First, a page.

Soapbox

Pension funds should divest from fossil fuel

A plume of steam billows from the coal-fired Merrimack Station in Bow, N.H.
A plume of steam billows from the coal-fired Merrimack Station in Bow, N.H. The Associated Press

The first anniversary of Fossil Free California’s relationship with the state teachers’ pension fund is no occasion to pop open a bottle of champagne.

Although teachers value CalSTRS as the guardians of their retirement, they are dismayed that the fund has refused to divest from all fossil fuels. Instead, by remaining invested in fossil fuels, the California State Teachers’ Retirement System lost more than $2 billion.

Even after this current huge financial loss, investing in fossil-fuel companies remains very risky, particularly for long-term investors like CalSTRS. Our public comments to CalSTRS over the last year echoed warnings by monetary heavyweights (including HSBC, IMF, Citibank, Deutsche Bank and the World Bank) about the threat of stranded assets and the carbon bubble.

Henry Paulson, President G.W. Bush’s secretary of the treasury during the housing collapse, warns: “We’re making the same mistake today with climate change. We can see the crash coming, and yet we’re sitting on our hands rather than altering course. We need to act now.”

Another financial expert, Bevis Longstreth, former commissioner to the U.S. Securities and Exchange Commission, cautions financial institutions of their fiduciary responsibility to divest. He warns of four developments that are hurting the fossil-fuel industry: increased governmental regulations, the renewable-energy revolution, pressure from grass-roots organizations and the stigmatization of the industry by such organizations.

In light of these warnings, why is CalSTRS so reluctant to divest its portfolio? Would divesting from fossil fuels reduce performance? The answer to that is an emphatic “no.”

At a February meeting, Chris Ailman, chief investment officer for CalSTRS, shed light on the fund’s unwillingness to divest from fossil-fuel companies. “From a philosophical standpoint ... it says in our divestment policy that divestment is not our preferred choice,” he said. “We think engagement, ownership, active management is a better way to do it.”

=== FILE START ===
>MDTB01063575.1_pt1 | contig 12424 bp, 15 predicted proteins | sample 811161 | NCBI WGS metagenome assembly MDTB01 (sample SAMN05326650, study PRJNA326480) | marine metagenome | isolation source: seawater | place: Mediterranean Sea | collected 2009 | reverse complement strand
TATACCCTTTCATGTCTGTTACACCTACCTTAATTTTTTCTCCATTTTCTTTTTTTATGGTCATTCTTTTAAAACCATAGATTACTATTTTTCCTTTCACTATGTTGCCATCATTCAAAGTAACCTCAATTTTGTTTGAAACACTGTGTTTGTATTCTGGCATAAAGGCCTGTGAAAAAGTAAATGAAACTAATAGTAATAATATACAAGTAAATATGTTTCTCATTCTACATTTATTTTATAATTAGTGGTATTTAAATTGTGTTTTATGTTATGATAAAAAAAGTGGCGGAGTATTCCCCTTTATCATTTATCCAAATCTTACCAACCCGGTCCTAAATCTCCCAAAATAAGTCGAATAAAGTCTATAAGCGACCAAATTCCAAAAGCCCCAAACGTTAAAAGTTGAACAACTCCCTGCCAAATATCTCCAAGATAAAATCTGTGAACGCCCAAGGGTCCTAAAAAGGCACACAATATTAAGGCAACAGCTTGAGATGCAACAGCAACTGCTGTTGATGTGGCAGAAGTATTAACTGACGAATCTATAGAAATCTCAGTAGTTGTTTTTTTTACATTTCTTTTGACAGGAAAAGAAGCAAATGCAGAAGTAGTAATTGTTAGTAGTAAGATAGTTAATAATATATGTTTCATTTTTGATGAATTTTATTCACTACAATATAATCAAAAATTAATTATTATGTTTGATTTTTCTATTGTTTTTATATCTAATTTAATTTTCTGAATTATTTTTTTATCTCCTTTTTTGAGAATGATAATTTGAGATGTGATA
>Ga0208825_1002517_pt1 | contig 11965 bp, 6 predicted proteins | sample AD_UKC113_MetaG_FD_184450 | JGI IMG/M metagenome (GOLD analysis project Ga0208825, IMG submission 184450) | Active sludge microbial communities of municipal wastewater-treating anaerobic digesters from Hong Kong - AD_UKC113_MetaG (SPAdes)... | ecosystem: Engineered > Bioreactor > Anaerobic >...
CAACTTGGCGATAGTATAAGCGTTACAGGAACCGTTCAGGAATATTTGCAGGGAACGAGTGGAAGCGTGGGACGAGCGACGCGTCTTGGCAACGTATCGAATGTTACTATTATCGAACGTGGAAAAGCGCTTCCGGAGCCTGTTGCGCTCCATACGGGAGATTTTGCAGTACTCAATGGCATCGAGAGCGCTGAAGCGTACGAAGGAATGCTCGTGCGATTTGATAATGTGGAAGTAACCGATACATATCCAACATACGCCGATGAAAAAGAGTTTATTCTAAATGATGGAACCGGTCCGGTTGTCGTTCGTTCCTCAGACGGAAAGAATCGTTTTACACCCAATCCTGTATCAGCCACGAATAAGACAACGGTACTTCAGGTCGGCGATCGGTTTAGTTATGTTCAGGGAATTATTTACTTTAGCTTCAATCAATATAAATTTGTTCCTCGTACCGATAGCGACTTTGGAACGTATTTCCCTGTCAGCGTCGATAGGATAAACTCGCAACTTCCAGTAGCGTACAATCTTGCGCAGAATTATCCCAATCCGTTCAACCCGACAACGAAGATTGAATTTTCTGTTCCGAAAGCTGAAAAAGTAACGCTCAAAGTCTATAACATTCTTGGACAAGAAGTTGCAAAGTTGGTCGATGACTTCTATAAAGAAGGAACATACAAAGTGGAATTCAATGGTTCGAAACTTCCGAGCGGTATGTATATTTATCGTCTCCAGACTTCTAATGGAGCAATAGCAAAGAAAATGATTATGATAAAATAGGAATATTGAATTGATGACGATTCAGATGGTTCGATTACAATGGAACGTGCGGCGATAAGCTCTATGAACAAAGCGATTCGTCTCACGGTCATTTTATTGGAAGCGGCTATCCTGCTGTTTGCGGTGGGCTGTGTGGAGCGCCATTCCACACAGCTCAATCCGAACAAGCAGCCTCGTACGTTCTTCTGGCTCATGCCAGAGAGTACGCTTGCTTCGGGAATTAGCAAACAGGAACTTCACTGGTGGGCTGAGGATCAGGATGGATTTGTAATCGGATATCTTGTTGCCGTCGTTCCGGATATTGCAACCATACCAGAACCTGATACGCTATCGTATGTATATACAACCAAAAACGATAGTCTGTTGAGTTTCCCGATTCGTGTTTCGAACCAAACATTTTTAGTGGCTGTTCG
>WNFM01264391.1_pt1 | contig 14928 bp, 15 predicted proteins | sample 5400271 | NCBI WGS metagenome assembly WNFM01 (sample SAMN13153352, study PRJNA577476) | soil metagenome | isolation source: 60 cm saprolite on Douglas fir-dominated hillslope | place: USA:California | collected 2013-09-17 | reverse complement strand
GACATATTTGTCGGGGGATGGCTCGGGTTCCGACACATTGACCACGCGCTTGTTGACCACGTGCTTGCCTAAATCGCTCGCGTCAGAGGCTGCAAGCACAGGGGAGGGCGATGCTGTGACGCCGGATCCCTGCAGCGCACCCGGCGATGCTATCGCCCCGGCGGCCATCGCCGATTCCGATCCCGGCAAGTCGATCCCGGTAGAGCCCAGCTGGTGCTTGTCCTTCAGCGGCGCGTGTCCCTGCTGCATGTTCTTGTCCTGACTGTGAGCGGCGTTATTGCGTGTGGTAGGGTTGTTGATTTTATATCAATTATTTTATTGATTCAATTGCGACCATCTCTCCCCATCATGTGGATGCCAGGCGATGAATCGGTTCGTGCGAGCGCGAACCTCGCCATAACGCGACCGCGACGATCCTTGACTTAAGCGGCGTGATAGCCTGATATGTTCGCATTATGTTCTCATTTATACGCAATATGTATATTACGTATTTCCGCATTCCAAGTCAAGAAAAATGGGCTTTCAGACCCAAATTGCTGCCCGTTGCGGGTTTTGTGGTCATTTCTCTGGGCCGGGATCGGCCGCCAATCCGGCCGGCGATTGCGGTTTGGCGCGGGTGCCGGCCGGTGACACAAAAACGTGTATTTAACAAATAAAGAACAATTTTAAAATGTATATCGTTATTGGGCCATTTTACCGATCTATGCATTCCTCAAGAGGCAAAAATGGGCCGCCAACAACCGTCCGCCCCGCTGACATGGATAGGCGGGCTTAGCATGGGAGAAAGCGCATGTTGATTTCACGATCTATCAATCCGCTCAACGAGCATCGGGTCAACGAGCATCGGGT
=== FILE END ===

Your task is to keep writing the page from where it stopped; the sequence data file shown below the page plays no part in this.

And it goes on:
So, how effective is engagement with fossil-fuel companies?

After trying to “engage” ExxonMobil for over 10 years, the Rockefeller Brothers’ Fund chose to divest its $860 million portfolio. During that time, the Rockefellers were unable to persuade Exxon to stop funding climate-change denial and to transition to clean energy.

The good news is that we are on the verge of a clean-energy revolution. The U.S. has the technology to be powered 100 percent by renewable energy by 2050. To avoid climate catastrophe, we need to transition to clean energy urgently. Investing in a doomed industry that wrecks the planet and attempts to obstruct a vital transition to renewable energy is myopic and ill-advised.

It’s time for CalSTRS to heed the warnings of financial experts and immediately invoke a policy of divestment, acknowledge the fruitlessness of engaging with fossil-fuel companies, heed the concerns of your members and reassure children that their teachers’ pension fund no longer supports an industry that threatens their very existence.

Morally, it’s the right thing to do. Financially, it’s the smart thing to do.

Jane Vosburg is a leader of Fossil Free California and a CalSTRS member.

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